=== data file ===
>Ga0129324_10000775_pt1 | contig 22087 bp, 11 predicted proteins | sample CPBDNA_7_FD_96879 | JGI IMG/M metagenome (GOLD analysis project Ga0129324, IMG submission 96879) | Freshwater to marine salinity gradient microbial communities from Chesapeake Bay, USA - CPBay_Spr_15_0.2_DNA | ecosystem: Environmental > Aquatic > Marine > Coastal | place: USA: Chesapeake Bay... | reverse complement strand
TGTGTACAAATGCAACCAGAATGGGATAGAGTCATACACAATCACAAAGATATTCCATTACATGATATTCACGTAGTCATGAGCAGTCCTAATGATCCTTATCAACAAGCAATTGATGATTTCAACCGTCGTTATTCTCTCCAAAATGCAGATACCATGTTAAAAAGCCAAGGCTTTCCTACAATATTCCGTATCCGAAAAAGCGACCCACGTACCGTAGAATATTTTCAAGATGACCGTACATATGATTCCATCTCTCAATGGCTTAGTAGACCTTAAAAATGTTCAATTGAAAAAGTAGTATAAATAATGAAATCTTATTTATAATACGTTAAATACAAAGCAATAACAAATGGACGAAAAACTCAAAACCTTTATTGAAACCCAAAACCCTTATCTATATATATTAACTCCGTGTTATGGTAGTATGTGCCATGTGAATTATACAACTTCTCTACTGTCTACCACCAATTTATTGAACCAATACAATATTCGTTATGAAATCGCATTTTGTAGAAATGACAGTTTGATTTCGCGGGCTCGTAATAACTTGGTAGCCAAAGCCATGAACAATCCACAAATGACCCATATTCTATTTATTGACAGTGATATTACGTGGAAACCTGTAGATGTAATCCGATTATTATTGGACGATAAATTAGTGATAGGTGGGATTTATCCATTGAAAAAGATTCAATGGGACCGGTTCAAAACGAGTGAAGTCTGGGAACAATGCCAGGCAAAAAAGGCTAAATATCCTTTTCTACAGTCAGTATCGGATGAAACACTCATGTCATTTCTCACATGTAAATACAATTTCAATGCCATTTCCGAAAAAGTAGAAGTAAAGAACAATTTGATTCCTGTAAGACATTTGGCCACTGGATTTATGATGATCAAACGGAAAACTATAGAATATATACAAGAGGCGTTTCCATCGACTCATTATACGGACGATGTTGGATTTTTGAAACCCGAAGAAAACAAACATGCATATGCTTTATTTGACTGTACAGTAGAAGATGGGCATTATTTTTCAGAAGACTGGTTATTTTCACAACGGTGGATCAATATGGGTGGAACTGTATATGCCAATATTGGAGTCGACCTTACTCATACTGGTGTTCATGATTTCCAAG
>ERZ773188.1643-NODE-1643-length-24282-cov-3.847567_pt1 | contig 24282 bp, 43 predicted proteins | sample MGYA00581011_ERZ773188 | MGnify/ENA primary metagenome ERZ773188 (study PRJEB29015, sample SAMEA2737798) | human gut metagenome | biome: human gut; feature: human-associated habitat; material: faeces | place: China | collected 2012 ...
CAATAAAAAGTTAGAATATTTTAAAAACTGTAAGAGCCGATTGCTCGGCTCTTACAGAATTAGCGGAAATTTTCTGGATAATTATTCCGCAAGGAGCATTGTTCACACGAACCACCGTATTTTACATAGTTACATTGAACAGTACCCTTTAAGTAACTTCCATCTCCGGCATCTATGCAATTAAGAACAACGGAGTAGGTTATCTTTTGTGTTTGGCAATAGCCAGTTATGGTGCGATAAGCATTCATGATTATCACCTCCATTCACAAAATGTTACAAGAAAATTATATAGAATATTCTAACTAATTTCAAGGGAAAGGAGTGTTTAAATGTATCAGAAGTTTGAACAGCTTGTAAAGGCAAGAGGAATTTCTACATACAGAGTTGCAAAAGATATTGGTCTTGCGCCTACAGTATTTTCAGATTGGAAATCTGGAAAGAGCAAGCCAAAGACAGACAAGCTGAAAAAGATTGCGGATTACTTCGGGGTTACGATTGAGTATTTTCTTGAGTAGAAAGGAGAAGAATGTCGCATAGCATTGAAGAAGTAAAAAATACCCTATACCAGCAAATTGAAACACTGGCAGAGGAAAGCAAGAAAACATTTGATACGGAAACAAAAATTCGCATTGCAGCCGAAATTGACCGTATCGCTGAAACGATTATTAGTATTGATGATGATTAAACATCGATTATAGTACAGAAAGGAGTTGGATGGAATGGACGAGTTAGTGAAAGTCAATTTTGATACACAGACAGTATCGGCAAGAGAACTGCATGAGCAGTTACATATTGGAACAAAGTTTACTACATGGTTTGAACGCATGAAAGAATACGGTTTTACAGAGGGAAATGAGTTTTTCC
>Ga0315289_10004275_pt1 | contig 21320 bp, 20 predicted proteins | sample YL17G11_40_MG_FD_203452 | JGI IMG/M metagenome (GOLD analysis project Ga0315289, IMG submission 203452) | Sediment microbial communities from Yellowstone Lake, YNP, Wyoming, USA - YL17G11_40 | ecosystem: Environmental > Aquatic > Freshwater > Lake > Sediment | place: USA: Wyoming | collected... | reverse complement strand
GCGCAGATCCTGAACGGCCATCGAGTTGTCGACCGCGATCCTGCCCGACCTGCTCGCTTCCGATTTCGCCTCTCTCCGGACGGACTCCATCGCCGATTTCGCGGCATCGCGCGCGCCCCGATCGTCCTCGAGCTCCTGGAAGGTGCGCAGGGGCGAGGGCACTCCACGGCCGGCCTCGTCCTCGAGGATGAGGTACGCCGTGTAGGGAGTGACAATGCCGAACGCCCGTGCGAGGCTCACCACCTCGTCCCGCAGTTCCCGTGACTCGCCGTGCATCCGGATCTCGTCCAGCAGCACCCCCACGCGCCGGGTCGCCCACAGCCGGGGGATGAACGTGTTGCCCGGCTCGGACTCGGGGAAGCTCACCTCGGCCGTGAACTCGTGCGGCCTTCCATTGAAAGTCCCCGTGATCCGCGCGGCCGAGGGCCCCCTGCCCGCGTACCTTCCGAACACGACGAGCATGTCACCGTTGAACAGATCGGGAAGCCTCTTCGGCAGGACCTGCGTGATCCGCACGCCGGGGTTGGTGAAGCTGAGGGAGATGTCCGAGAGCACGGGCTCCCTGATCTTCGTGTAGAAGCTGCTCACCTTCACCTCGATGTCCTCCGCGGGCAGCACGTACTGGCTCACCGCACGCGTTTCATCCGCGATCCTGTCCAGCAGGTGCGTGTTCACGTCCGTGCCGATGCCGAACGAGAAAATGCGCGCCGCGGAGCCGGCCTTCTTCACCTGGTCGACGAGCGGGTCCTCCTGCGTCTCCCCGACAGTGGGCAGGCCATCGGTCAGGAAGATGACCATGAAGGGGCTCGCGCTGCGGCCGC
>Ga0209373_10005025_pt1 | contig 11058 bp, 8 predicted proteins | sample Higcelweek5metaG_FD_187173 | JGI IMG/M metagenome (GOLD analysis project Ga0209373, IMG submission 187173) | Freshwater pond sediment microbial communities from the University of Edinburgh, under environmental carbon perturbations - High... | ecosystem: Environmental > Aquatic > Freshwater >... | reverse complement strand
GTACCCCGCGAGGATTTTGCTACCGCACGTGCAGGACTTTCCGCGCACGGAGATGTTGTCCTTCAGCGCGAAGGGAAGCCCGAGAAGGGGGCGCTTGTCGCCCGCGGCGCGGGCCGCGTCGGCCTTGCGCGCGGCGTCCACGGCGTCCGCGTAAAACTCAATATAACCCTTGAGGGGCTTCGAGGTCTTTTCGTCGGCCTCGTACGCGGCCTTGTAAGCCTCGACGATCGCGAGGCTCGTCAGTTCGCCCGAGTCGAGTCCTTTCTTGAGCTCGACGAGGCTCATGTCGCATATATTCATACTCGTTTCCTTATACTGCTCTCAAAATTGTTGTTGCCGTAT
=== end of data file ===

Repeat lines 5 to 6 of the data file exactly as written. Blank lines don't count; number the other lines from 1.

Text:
>Ga0315289_10004275_pt1 | contig 21320 bp, 20 predicted proteins | sample YL17G11_40_MG_FD_203452 | JGI IMG/M metagenome (GOLD analysis project Ga0315289, IMG submission 203452) | Sediment microbial communities from Yellowstone Lake, YNP, Wyoming, USA - YL17G11_40 | ecosystem: Environmental > Aquatic > Freshwater > Lake > Sediment | place: USA: Wyoming | collected... | reverse complement strand
GCGCAGATCCTGAACGGCCATCGAGTTGTCGACCGCGATCCTGCCCGACCTGCTCGCTTCCGATTTCGCCTCTCTCCGGACGGACTCCATCGCCGATTTCGCGGCATCGCGCGCGCCCCGATCGTCCTCGAGCTCCTGGAAGGTGCGCAGGGGCGAGGGCACTCCACGGCCGGCCTCGTCCTCGAGGATGAGGTACGCCGTGTAGGGAGTGACAATGCCGAACGCCCGTGCGAGGCTCACCACCTCGTCCCGCAGTTCCCGTGACTCGCCGTGCATCCGGATCTCGTCCAGCAGCACCCCCACGCGCCGGGTCGCCCACAGCCGGGGGATGAACGTGTTGCCCGGCTCGGACTCGGGGAAGCTCACCTCGGCCGTGAACTCGTGCGGCCTTCCATTGAAAGTCCCCGTGATCCGCGCGGCCGAGGGCCCCCTGCCCGCGTACCTTCCGAACACGACGAGCATGTCACCGTTGAACAGATCGGGAAGCCTCTTCGGCAGGACCTGCGTGATCCGCACGCCGGGGTTGGTGAAGCTGAGGGAGATGTCCGAGAGCACGGGCTCCCTGATCTTCGTGTAGAAGCTGCTCACCTTCACCTCGATGTCCTCCGCGGGCAGCACGTACTGGCTCACCGCACGCGTTTCATCCGCGATCCTGTCCAGCAGGTGCGTGTTCACGTCCGTGCCGATGCCGAACGAGAAAATGCGCGCCGCGGAGCCGGCCTTCTTCACCTGGTCGACGAGCGGGTCCTCCTGCGTCTCCCCGACAGTGGGCAGGCCATCGGTCAGGAAGATGACCATGAAGGGGCTCGCGCTGCGGCCGC